January Fishing Trip Report Details
We got out on the water and used the knowledge from our last trip in December and headed straight to where we’d caught bass before. We were confident the hair jigs would produce, since we’d caught one before on them. The other key thing we learned is in the winter 30 feet is where you want to be to find fish that were willing to much. We stayed in that depth zone, and we definitely had more bites.
Surprisingly, we had only one small nimble on a hair jig. It was hard to put it down, since we had success on it in the past. My dad used a drop shot almost the whole time, and had one subtle bite as well. We decided maybe it was location, so we pulled up and moved to another area across the lake.
We started fishing the same way, but we weren’t having any luck. It was time to switch things up. I threw out the Carolina Rig and was surprised. On my second cast a bass sucked down the bait. My heart thumped as I set the hook! After only a couple cranks of the reel handle, the bass came unbuttoned. My bait looked like it had been sucked through a jet engine. The D-shad was destroyed. I tried to re-rig it up, but every time I drug it along the bottom it would grab big gobs of grass.
My thought process was obviously they are hanging right on the bottom, so I pulled out a shaky head to get right on them. Plus, the shaky head does a good job of staying clean from the vegetation. It slips right through the stuff. In only a couple casts a bass grabbed the shaky head trick worm, and the battle was on. I was extremely stoked to land him. I fished the shaky head for awhile longer, but didn’t have another bite.
Then it was game on with the Carolina Rig. I put a fresh olive D-shad on the line, and on the second cast with it popped one. I was amazed at how well the D-shad mimicked the same colors of the bass we were catching. I’m confident it was the perfect color to imitate a baby bass dying, and flitting along the bottom. With only about 30 minutes to go the Carolina rigged hooked up on one more bass. Plus, my dad hooked up on a soft plastic craw, but his came unbuttoned.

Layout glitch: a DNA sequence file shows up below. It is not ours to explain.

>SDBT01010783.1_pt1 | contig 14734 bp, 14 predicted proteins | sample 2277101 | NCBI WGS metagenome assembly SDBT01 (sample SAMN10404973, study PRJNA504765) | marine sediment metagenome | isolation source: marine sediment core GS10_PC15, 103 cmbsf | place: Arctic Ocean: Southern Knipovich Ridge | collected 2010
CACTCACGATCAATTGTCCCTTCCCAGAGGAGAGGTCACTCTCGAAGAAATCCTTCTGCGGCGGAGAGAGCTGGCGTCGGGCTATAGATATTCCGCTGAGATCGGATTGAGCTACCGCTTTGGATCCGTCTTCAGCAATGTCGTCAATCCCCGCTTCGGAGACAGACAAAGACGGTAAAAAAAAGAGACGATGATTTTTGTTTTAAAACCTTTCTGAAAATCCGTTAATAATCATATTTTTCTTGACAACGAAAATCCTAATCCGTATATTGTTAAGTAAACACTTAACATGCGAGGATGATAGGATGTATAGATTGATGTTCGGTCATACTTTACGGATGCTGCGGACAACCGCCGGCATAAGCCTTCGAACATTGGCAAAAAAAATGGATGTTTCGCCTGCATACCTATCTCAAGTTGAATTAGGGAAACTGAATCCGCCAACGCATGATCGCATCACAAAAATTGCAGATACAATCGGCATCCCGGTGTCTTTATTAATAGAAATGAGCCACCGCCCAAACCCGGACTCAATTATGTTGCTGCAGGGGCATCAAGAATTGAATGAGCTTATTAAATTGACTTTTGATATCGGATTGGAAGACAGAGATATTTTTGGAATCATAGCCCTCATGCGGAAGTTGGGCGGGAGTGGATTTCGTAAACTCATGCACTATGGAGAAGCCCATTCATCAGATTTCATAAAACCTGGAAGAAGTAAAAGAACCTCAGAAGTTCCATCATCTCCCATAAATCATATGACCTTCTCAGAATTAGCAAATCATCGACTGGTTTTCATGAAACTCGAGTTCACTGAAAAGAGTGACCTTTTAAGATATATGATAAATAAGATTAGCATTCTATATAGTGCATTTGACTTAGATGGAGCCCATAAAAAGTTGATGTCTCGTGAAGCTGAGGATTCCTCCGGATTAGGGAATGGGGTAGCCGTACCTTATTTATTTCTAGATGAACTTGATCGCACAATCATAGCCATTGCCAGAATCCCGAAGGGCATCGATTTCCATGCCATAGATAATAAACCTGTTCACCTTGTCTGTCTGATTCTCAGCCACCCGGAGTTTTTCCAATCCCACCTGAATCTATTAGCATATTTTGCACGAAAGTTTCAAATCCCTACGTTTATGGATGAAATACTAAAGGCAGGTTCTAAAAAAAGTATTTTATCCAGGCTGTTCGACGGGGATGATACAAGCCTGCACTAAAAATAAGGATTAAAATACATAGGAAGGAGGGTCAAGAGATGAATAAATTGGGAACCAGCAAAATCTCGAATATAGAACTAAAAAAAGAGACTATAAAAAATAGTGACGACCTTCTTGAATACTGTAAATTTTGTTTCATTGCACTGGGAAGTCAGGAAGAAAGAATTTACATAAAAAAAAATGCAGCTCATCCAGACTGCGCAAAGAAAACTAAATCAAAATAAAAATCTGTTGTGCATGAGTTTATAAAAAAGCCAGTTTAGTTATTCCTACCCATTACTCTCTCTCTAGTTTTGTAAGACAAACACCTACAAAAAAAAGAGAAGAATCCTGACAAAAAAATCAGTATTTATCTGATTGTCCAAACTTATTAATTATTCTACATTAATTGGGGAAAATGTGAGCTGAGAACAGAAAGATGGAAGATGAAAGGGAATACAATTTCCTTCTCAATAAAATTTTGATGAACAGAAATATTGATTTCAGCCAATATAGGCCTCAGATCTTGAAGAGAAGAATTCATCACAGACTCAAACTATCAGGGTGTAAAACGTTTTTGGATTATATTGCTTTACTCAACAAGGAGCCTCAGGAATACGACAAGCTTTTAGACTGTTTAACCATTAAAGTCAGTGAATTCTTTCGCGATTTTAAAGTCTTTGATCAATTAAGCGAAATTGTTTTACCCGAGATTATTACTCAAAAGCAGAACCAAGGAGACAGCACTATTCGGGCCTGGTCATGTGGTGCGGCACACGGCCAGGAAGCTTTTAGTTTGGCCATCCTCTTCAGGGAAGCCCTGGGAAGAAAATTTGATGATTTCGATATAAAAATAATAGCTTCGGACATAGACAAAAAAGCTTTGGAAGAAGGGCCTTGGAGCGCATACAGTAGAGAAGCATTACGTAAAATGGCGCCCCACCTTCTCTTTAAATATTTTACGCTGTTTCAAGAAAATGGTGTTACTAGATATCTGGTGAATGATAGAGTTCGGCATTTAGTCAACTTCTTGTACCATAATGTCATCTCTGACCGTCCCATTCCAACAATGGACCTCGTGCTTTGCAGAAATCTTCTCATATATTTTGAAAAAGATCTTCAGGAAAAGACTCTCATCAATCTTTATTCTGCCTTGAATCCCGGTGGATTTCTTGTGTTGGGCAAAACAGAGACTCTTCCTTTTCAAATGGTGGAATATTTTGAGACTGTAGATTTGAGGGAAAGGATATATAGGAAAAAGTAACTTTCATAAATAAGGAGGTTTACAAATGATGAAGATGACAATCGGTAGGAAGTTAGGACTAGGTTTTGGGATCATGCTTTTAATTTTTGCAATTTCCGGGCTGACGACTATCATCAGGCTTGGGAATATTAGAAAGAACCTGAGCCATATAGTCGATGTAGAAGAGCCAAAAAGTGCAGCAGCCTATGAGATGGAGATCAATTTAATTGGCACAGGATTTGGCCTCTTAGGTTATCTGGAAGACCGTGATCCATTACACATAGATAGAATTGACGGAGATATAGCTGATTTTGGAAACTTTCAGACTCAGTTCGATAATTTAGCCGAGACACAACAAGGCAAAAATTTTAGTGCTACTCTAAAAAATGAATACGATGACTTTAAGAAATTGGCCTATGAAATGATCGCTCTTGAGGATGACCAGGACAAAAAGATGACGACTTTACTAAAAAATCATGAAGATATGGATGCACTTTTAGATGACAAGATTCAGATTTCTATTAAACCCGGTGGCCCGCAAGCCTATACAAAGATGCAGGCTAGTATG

We ended the trip with a tally of 6 legitimate bites, and boated only 3 of them. Definitely need to improve my bites to landing ratio’s next time out on the water. For a few hours of fishing I felt like it was a decent trip.
To further help you out on Sand Hollow bass fishing check out the professionally designed Sand Hollow Bass Fishing Guide eBook. It will help you identify where you can locate the bass on Sand Hollow during each season, and it provides several baits, and techniques to use at those times for getting bass to bite. There are two option to purchase one book with some video tutorials, or the book by itself. Click on the image below to learn more about what’s inside to help you catch fish on this lake.
Sand Hollow January Fishing Video
Here is some footage of the trip, and some narration of what I was doing to get a few bass. Hopefully, you can pick up a few extra things to help you catch a bass if you decide to head out to Sand Hollow January fishing.
My goal of these posts is to help everyone enjoy bass fishing like I do. We all only have so much time to go fishing, and I’m hoping you can learn from my mistakes and success to help you catch more fish. Please a leave a comment below about your thoughts on this post. I’m always stoked to hear about ways I can improve my blog to help you.
The links above and below in this post are affiliate links were you can pick up baits, rod’s, reels, line, and anything else I use to “Krak” some bass on this trip. Krakenbass receives a small percentage of the sales through these links. I only use links to baits, and gear I personally trust and know work. I put these links to make them helpful for you, and not for the small amount I make for the sale of the products. I hope these products can help you “krak” some bass! Thank you for your support.